The religious right publicly insists that all it wants is a place at the table for Americans with traditional values. But all too often, when the nation’s so-called moral guardians don’t think anyone’s paying attention, they reveal their true colors. In their unguarded moments, they talk about building a “kingdom of God” that bears an uncomfortable resemblance to Taliban-era Afghanistan or the Islamic State.
We got a lovely example of this earlier in the week, when a rising star from one of the most extreme elements of the religious right claimed to have gotten a vision–God was about to sweep out those who oppose his kingdom.
Much of Donald Trump’s most loyal support among evangelicals comes from the New Apostolic Reformation, an overtly fascist element that believes it can literally bring about the Second Coming by taking over the world and putting down all who dare to oppose them. Key to this strategy is taking over the “Seven Mountains,” or forces, that influence our society. Namely, business, entertainment, media, religion, family, education, and above all else politics and government.
One of the rising stars in this movement is Andrew Whalen, an evangelist–or as he calls himself, a “prophetic revivalist”–from Colorado Springs. He’s close friends with a number of bigshots in this movement, such as Lou Engle–the guy best known for his role in “Jesus Camp,” in which he got a bunch of little kids to join the battle to end abortion. In case you missed it, watch here.
Soon afterward, Engle launched “TheCall,” an organization intended to stir up “spiritual awakening” in this country, principally among young people, and recruit them into the fight against abortion and marriage equality.
Whalen considers Engle to be his “spiritual father,” as this video he shot last summer shows.
Engle has returned the favor many times by endorsing many of Whalen’s “prophetic words” distributed on the Elijah List, a repository of “prophetic words” from so-called apostles and prophets around the world. For some time, these “words” have been staggeringly extreme, and in some cases overtly fascistic. For instance, another prominent leader in this movement, Rick Joyner, openly admitted back in 2007 that the regime he wants to set up will look an awful lot like a dictatorship.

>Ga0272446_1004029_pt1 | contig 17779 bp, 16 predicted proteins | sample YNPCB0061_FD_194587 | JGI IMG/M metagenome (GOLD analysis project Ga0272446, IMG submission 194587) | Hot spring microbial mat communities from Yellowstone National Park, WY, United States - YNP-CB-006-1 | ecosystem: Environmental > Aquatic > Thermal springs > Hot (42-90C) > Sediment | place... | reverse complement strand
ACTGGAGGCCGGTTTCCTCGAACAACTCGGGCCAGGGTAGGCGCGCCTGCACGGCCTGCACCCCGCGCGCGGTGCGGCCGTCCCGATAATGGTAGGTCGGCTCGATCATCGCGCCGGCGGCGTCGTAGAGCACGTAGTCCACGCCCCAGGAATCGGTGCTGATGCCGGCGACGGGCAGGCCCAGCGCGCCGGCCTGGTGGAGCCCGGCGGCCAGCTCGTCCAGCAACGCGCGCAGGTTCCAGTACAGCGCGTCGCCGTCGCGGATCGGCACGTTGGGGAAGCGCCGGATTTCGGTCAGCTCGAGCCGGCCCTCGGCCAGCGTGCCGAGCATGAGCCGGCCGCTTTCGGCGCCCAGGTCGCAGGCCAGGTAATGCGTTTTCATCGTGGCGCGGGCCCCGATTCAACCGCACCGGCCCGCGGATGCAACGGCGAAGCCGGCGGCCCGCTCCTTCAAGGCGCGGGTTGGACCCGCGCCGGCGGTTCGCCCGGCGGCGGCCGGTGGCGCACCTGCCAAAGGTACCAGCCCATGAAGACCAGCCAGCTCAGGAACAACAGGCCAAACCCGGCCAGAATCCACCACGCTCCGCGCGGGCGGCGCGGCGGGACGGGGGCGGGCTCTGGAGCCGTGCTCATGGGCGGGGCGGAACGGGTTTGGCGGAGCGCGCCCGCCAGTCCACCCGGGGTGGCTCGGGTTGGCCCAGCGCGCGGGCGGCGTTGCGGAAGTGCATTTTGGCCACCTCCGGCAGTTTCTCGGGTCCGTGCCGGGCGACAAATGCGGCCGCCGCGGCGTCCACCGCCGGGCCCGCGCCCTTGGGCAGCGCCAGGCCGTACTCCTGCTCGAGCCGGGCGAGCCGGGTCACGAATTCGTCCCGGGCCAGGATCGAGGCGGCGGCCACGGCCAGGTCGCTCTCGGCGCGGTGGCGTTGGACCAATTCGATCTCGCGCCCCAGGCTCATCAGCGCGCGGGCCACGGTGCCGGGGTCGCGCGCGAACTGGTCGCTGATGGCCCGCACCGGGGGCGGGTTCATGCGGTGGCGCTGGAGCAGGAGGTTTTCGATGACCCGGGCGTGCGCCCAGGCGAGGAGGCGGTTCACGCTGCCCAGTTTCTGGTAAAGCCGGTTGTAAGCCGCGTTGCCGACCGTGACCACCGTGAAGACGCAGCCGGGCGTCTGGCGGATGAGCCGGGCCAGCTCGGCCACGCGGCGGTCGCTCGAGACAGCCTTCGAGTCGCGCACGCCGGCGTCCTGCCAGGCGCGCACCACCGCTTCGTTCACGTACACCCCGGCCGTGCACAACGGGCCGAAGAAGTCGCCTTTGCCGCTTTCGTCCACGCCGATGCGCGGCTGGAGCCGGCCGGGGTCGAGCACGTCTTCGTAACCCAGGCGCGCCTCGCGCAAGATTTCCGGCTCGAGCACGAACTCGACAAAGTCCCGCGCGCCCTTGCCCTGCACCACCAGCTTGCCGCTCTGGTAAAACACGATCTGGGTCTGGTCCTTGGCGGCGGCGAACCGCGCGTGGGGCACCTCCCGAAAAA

On Thursday, Whalen blasted out his latest word, called “Awakening Will Sweep Through America.” It was endorsed by Engle. Whalen said that he had recently had a dream in which he was tasked to “pray and prophesy over the intercessors of America.” While doing so, he saw himself prophesying that as intercessors “speak forth the name of Jesus over this land,” we would see the beginnings of an awakening that would “sweep through America.”
The emphasis was on the word “sweep”–which Whalen took to mean that God was going to use this awakening to “remove demonic structures and people who have been planted to oppose the Kingdom of God.” This imagery is very familiar in NAR circles. NAR followers believe that once those standing in God’s way are either forced to convert or perish, it will pave the way for Jesus’ return.
Just in case he didn’t make himself clear, Whalen reminded his audience that “demonic narratives” and “the fruit of witchcraft” have ensnared much of his generation, in part because of the messaging coming from “the top of mountains of our society.” But, he said, that’s about to change and soon.
God is not willing to let a mass spiritual awakening occur in America only to lose the harvest to the demonic messaging coming from the mountain tops of our society. The awakening that is coming, and even now is upon us, is going to sweep through the high places of cultural and societal influence. God is beginning to trumpet a new sound in such “mountains” as government, media, education and entertainment, that will deconstruct the narratives that have captured a generation through a frequency of lies.
The message is obvious–Christians are poised to take over those mountains in order to pave the way for the Kingdom of God. This sort of talk is what passes for mainstream in the NAR.
This kind of talk is all too familiar to anyone who has watched this element of the religious right. After all, these guys have led their followers to believe that everyone who opposes them is being played by the devil. They’ve managed to convince a segment of the American people who sitting and talking with those who disagree with them is a bad idea, as it opens the door for the devil to come in. It’s how you get people like Lance Wallnau, for instance, claiming that those who oppose Trump are opening the door for the devil to come into their houses.
Trump has struggled to get his approval ratings out of the 40s–numbers that would be lethal to any other president. But the religious right is still firmly in his corner. It’s partly because of people like Whalen, who tell their followers that their foes are agents of the devil who are about to get destroyed as the Kingdom of God is supposedly arising.
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